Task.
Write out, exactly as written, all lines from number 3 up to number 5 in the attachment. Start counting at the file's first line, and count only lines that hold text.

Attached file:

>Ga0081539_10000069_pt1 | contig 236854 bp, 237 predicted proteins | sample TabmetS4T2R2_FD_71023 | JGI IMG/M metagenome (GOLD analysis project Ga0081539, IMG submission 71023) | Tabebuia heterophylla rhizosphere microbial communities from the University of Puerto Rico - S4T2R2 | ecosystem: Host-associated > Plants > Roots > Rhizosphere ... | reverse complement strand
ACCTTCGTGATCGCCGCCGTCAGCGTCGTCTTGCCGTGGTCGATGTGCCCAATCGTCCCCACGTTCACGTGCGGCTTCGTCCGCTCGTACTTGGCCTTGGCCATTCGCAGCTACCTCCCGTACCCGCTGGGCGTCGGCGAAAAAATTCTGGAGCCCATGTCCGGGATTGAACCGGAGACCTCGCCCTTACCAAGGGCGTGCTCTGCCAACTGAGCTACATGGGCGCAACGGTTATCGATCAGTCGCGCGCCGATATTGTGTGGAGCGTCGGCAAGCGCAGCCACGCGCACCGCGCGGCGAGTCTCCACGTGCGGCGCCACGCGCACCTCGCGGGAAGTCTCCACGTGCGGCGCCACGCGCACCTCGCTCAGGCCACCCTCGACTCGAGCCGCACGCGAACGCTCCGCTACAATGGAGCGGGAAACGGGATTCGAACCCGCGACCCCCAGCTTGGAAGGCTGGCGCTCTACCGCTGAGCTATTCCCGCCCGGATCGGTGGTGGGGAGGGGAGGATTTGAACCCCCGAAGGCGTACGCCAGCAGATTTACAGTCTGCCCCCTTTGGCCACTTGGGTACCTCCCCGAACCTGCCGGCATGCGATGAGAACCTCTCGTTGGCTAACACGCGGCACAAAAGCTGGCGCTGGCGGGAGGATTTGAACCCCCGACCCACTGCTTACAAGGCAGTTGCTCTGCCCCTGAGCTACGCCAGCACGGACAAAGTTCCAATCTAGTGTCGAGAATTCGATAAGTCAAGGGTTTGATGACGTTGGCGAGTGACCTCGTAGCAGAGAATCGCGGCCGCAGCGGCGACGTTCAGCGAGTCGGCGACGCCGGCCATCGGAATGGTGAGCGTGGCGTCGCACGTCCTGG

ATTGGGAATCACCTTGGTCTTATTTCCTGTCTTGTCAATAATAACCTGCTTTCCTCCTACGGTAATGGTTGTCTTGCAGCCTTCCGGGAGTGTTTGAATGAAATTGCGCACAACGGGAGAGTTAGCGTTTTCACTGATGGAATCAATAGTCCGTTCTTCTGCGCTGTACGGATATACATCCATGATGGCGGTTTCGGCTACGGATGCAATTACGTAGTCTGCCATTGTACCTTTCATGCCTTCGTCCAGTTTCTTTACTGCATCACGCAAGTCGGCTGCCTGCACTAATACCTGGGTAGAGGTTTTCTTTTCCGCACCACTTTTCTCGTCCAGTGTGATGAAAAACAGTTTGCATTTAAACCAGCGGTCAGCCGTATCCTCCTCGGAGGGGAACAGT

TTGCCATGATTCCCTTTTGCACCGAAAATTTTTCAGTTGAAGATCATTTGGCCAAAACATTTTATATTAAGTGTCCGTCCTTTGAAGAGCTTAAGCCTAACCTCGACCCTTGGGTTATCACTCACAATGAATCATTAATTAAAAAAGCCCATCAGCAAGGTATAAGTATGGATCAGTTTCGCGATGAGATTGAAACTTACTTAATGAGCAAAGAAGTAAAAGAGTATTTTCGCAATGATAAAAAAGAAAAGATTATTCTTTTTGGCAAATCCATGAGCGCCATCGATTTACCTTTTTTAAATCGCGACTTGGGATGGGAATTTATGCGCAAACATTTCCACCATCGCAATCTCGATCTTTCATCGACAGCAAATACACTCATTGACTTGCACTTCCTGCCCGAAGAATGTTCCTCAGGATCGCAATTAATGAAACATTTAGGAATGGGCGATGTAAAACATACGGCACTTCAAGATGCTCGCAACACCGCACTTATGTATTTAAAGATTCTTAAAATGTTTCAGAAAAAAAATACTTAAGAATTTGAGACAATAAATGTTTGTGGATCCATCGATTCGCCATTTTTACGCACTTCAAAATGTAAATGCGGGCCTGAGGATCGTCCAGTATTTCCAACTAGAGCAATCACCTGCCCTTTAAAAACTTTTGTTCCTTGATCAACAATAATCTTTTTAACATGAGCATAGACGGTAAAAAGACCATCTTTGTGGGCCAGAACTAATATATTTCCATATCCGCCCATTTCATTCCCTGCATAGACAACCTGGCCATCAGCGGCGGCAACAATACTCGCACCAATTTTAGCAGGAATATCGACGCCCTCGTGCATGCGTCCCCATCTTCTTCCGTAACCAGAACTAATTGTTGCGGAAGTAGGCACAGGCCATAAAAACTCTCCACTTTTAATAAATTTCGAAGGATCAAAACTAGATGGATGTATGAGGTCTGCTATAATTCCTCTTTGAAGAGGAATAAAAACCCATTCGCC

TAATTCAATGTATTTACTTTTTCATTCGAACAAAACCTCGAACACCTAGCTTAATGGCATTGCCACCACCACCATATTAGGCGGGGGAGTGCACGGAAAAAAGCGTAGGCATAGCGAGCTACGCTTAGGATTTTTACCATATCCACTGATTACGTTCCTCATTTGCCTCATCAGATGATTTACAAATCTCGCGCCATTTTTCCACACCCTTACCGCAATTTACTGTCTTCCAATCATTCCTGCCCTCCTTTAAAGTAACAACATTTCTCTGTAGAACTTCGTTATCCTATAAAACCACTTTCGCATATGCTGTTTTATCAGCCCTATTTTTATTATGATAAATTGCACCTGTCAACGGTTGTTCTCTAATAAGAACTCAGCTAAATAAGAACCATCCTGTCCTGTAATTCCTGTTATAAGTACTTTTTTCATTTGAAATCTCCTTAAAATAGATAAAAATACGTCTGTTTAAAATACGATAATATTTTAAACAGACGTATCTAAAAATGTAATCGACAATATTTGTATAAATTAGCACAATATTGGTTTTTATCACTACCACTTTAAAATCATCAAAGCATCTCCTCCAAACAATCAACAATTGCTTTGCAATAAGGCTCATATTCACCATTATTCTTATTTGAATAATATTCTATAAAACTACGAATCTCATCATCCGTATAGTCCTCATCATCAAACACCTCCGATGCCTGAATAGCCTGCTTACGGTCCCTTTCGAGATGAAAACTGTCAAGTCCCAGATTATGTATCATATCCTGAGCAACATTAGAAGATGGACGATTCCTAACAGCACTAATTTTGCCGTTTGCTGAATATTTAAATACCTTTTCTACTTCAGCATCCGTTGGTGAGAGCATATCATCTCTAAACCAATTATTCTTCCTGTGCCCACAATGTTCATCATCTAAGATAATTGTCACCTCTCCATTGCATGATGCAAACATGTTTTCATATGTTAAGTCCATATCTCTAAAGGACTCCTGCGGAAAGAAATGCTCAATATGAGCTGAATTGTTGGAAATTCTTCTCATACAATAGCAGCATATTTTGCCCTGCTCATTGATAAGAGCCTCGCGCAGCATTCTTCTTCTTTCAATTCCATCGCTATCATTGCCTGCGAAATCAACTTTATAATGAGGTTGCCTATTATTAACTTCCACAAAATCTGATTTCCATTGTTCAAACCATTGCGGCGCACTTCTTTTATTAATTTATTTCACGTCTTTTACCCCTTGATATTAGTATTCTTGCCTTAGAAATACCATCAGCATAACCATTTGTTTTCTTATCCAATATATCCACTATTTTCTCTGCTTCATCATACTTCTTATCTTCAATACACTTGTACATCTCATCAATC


ATTGGGAATCACCTTGGTCTTATTTCCTGTCTTGTCAATAATAACCTGCTTTCCTCCTACGGTAATGGTTGTCTTGCAGCCTTCCGGGAGTGTTTGAATGAAATTGCGCACAACGGGAGAGTTAGCGTTTTCACTGATGGAATCAATAGTCCGTTCTTCTGCGCTGTACGGATATACATCCATGATGGCGGTTTCGGCTACGGATGCAATTACGTAGTCTGCCATTGTACCTTTCATGCCTTCGTCCAGTTTCTTTACTGCATCACGCAAGTCGGCTGCCTGCACTAATACCTGGGTAGAGGTTTTCTTTTCCGCACCACTTTTCTCGTCCAGTGTGATGAAAAACAGTTTGCATTTAAACCAGCGGTCAGCCGTATCCTCCTCGGAGGGGAACAGT

TTGCCATGATTCCCTTTTGCACCGAAAATTTTTCAGTTGAAGATCATTTGGCCAAAACATTTTATATTAAGTGTCCGTCCTTTGAAGAGCTTAAGCCTAACCTCGACCCTTGGGTTATCACTCACAATGAATCATTAATTAAAAAAGCCCATCAGCAAGGTATAAGTATGGATCAGTTTCGCGATGAGATTGAAACTTACTTAATGAGCAAAGAAGTAAAAGAGTATTTTCGCAATGATAAAAAAGAAAAGATTATTCTTTTTGGCAAATCCATGAGCGCCATCGATTTACCTTTTTTAAATCGCGACTTGGGATGGGAATTTATGCGCAAACATTTCCACCATCGCAATCTCGATCTTTCATCGACAGCAAATACACTCATTGACTTGCACTTCCTGCCCGAAGAATGTTCCTCAGGATCGCAATTAATGAAACATTTAGGAATGGGCGATGTAAAACATACGGCACTTCAAGATGCTCGCAACACCGCACTTATGTATTTAAAGATTCTTAAAATGTTTCAGAAAAAAAATACTTAAGAATTTGAGACAATAAATGTTTGTGGATCCATCGATTCGCCATTTTTACGCACTTCAAAATGTAAATGCGGGCCTGAGGATCGTCCAGTATTTCCAACTAGAGCAATCACCTGCCCTTTAAAAACTTTTGTTCCTTGATCAACAATAATCTTTTTAACATGAGCATAGACGGTAAAAAGACCATCTTTGTGGGCCAGAACTAATATATTTCCATATCCGCCCATTTCATTCCCTGCATAGACAACCTGGCCATCAGCGGCGGCAACAATACTCGCACCAATTTTAGCAGGAATATCGACGCCCTCGTGCATGCGTCCCCATCTTCTTCCGTAACCAGAACTAATTGTTGCGGAAGTAGGCACAGGCCATAAAAACTCTCCACTTTTAATAAATTTCGAAGGATCAAAACTAGATGGATGTATGAGGTCTGCTATAATTCCTCTTTGAAGAGGAATAAAAACCCATTCGCC

TAATTCAATGTATTTACTTTTTCATTCGAACAAAACCTCGAACACCTAGCTTAATGGCATTGCCACCACCACCATATTAGGCGGGGGAGTGCACGGAAAAAAGCGTAGGCATAGCGAGCTACGCTTAGGATTTTTACCATATCCACTGATTACGTTCCTCATTTGCCTCATCAGATGATTTACAAATCTCGCGCCATTTTTCCACACCCTTACCGCAATTTACTGTCTTCCAATCATTCCTGCCCTCCTTTAAAGTAACAACATTTCTCTGTAGAACTTCGTTATCCTATAAAACCACTTTCGCATATGCTGTTTTATCAGCCCTATTTTTATTATGATAAATTGCACCTGTCAACGGTTGTTCTCTAATAAGAACTCAGCTAAATAAGAACCATCCTGTCCTGTAATTCCTGTTATAAGTACTTTTTTCATTTGAAATCTCCTTAAAATAGATAAAAATACGTCTGTTTAAAATACGATAATATTTTAAACAGACGTATCTAAAAATGTAATCGACAATATTTGTATAAATTAGCACAATATTGGTTTTTATCACTACCACTTTAAAATCATCAAAGCATCTCCTCCAAACAATCAACAATTGCTTTGCAATAAGGCTCATATTCACCATTATTCTTATTTGAATAATATTCTATAAAACTACGAATCTCATCATCCGTATAGTCCTCATCATCAAACACCTCCGATGCCTGAATAGCCTGCTTACGGTCCCTTTCGAGATGAAAACTGTCAAGTCCCAGATTATGTATCATATCCTGAGCAACATTAGAAGATGGACGATTCCTAACAGCACTAATTTTGCCGTTTGCTGAATATTTAAATACCTTTTCTACTTCAGCATCCGTTGGTGAGAGCATATCATCTCTAAACCAATTATTCTTCCTGTGCCCACAATGTTCATCATCTAAGATAATTGTCACCTCTCCATTGCATGATGCAAACATGTTTTCATATGTTAAGTCCATATCTCTAAAGGACTCCTGCGGAAAGAAATGCTCAATATGAGCTGAATTGTTGGAAATTCTTCTCATACAATAGCAGCATATTTTGCCCTGCTCATTGATAAGAGCCTCGCGCAGCATTCTTCTTCTTTCAATTCCATCGCTATCATTGCCTGCGAAATCAACTTTATAATGAGGTTGCCTATTATTAACTTCCACAAAATCTGATTTCCATTGTTCAAACCATTGCGGCGCACTTCTTTTATTAATTTATTTCACGTCTTTTACCCCTTGATATTAGTATTCTTGCCTTAGAAATACCATCAGCATAACCATTTGTTTTCTTATCCAATATATCCACTATTTTCTCTGCTTCATCATACTTCTTATCTTCAATACACTTGTACATCTCATCAATC